The time for resolutions is soon upon us all and for seniors, this can be a time to make a switch for the better than can prolong your life if you stick to it. The risk of developing health problems such as high blood pressure, heart disease, diabetes, and cancer increases with age. For this reason, it's important that seniors take steps to prioritize a healthy lifestyle and healthy eating.
Dietary changes have been shown to reduce the risk of many health issues and can also help seniors remain active and independent throughout their golden years. Mixing in the right foods and supplements to someone’s daily life can make them act, look, and feel decades younger if they remain consistent. Anti-aging products like firming eye cream or wrinkle removal mouthguards can help, but they will work even better when the user is eating the right diet too.
1. Going Gluten Free
Seniors often experience irritable bowel syndrome, heartburn, and other stomach issues such as constipation and diarrhea. Gluten can irritate the stomach and cause an inflammatory response in some people. While going entirely gluten free isn't always necessary unless one has a formal diagnosis of celiac disease, eating a few meals each week with no gluten may help alleviate any stomach symptoms one is experiencing. Oats, rice and other flours can be good substitutes when you want to try gluten free baking. Additionally, there are many pastas that are now made from black beans, chickpeas, or lentils, making it possible to still enjoy pasta night without gluten.
2. Avoiding Sugar
Refined sugar includes any kind of cane sugar such as white granulated sugar, powdered sugar, brown sugar, and high fructose corn syrup. It is typically found in processed foods such as crackers, yogurt, tomato sauce, ketchup, and salad dressing. These sugars contribute to inflammation in the body and can raise the risk of obesity, high blood pressure, and cardiovascular issues. Additionally, frequently having meals that are high in refined sugar can lead to a feeling of lethargy.
To minimize your sugar intake, try to base your meals around fruits, vegetables, and legumes. If buying frozen or pre-packaged meals, make sure to check the sugar content on the nutrition label. As recommended by the American Heart Association, try to aim for less than 24g of sugar each day. In particular, limit the number of boxed cookies and crackers you buy. If you need something sweet, experiment with making your own low-sugar desserts using natural sugars such as coconut sugar or sugar-free alternatives such as stevia and xylitol.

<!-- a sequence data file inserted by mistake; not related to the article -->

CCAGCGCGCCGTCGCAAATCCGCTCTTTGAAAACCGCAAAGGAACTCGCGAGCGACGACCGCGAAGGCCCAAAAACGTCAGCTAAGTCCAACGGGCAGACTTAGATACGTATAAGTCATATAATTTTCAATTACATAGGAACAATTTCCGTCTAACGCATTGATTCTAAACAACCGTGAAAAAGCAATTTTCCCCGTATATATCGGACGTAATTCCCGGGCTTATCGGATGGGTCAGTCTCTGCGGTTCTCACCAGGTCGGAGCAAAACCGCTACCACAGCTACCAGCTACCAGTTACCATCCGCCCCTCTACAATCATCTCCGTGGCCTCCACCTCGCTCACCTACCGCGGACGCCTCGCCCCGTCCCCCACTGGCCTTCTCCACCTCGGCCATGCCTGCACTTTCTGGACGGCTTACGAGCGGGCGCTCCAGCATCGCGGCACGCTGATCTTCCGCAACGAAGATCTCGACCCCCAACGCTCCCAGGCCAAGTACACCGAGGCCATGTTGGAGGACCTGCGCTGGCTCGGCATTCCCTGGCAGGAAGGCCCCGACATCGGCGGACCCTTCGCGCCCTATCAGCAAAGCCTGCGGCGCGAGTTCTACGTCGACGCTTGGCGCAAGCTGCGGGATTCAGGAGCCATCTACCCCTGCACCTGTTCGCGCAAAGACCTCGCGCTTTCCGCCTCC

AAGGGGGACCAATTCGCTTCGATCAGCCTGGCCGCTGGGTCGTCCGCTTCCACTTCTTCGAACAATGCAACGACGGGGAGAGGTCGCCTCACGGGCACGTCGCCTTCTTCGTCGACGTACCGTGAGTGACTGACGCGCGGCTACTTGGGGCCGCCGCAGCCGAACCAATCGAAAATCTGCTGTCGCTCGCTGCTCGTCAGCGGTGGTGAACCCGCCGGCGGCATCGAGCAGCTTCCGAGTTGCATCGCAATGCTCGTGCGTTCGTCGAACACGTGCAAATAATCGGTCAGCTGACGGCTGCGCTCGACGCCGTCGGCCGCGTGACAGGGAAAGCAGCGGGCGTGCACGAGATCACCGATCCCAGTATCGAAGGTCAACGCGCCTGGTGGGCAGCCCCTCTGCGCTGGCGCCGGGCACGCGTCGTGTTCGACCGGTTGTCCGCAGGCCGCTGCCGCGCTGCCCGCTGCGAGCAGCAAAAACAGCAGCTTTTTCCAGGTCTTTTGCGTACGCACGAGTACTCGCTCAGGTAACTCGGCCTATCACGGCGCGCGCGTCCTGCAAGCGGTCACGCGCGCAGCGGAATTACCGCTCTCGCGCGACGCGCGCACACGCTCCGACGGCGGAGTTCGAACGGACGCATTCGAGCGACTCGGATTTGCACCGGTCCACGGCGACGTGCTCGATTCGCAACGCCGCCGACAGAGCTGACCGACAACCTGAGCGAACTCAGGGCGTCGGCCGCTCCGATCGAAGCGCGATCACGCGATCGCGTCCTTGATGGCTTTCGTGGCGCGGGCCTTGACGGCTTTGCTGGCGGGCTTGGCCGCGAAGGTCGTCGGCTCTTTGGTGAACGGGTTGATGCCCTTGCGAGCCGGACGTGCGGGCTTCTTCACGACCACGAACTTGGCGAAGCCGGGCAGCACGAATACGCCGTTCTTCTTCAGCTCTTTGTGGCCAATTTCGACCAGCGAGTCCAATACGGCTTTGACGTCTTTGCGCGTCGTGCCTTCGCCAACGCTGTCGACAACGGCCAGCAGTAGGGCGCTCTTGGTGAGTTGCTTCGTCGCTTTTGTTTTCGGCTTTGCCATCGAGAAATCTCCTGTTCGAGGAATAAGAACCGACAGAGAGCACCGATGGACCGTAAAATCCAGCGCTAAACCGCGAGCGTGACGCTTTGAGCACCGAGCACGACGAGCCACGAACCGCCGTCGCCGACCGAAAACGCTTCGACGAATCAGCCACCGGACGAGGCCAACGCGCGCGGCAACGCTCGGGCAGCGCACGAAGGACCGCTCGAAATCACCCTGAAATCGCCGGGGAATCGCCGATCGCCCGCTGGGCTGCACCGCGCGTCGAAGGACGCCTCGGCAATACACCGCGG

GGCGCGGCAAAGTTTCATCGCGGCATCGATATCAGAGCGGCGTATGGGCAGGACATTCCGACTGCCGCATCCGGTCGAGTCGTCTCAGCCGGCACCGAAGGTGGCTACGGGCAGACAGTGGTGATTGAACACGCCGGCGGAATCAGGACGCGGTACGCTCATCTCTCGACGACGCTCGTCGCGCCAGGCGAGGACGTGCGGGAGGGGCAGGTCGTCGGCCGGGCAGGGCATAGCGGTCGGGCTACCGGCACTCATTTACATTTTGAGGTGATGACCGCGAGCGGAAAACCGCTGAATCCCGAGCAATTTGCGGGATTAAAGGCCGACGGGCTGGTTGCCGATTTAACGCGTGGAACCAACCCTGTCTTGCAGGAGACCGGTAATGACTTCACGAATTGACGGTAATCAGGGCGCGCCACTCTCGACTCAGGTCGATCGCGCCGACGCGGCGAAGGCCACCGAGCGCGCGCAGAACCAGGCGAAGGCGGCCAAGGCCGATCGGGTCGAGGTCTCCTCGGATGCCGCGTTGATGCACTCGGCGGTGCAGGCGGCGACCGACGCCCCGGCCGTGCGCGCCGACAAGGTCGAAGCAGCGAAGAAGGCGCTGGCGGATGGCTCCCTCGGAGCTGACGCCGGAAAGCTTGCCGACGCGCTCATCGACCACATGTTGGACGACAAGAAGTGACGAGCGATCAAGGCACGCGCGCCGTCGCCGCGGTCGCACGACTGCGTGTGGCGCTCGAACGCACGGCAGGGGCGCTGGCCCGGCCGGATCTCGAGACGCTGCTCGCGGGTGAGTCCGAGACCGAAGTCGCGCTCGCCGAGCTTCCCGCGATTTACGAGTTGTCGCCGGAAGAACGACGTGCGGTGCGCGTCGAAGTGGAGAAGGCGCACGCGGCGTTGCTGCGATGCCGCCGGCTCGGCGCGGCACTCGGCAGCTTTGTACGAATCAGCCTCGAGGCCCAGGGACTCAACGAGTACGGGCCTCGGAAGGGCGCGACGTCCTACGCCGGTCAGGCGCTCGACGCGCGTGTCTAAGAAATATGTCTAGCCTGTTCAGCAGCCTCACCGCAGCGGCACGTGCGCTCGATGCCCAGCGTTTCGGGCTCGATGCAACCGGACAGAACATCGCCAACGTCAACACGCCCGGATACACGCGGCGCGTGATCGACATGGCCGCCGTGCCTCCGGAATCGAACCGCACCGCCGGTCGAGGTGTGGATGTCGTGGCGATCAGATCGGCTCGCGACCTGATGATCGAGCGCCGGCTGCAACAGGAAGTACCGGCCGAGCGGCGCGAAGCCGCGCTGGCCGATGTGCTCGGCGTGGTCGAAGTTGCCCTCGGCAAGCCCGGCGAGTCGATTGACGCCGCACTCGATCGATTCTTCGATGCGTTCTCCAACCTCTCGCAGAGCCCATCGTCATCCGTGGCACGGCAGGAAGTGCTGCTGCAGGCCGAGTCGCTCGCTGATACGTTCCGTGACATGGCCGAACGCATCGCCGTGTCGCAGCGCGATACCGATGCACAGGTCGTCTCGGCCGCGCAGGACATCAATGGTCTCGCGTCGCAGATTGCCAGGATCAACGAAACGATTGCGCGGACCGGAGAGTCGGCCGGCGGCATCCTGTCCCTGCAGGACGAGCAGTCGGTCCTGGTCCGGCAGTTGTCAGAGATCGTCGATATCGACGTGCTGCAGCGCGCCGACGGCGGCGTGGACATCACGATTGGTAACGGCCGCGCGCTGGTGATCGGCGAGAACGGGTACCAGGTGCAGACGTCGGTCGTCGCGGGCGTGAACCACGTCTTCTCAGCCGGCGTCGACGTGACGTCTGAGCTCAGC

3. Reduce Saturated and Trans Fat Intake
Trans fats and saturated fats raise the risk of heart disease and can quickly build up in the arteries, potentially leading to a heart attack or stroke. To limit your intake of these, try to minimize your consumption of fast food and fried foods such as french fries and fried meats. In place of cheese or butter, consider using hummus or non-dairy butter spreads which have less saturated fat. Try substituting mustard instead of mayonnaise.
4. Add Fiber
Adding fiber to the diet is one of the most effective healthy eating strategies for seniors. It can help in resolving constipation, diarrhea, and other stomach issues that seniors frequently experience due to side effects from medication. Oatmeal, brown rice, black beans, lentils, and avocados are some of the high-fiber foods that can easily be incorporated into a healthy eating plan.
5. Add Magnesium
Seniors may sometimes have trouble sleeping and experience muscle cramps. Increasing your intake of magnesium can help improve sleep and reduce cramping. Magnesium supplements can help with this, and you can also obtain magnesium from foods such as bananas, almonds, spinach, and tofu.
6. Add Potassium
Potassium helps lower blood pressure, and having adequate levels of this nutrient may lessen the need for blood pressure medication. While supplementation can help, obtaining this nutrient from food is particularly effective. Consider adding some high-potassium foods to your diet such as broccoli, mushrooms, potatoes, peas, and cucumbers.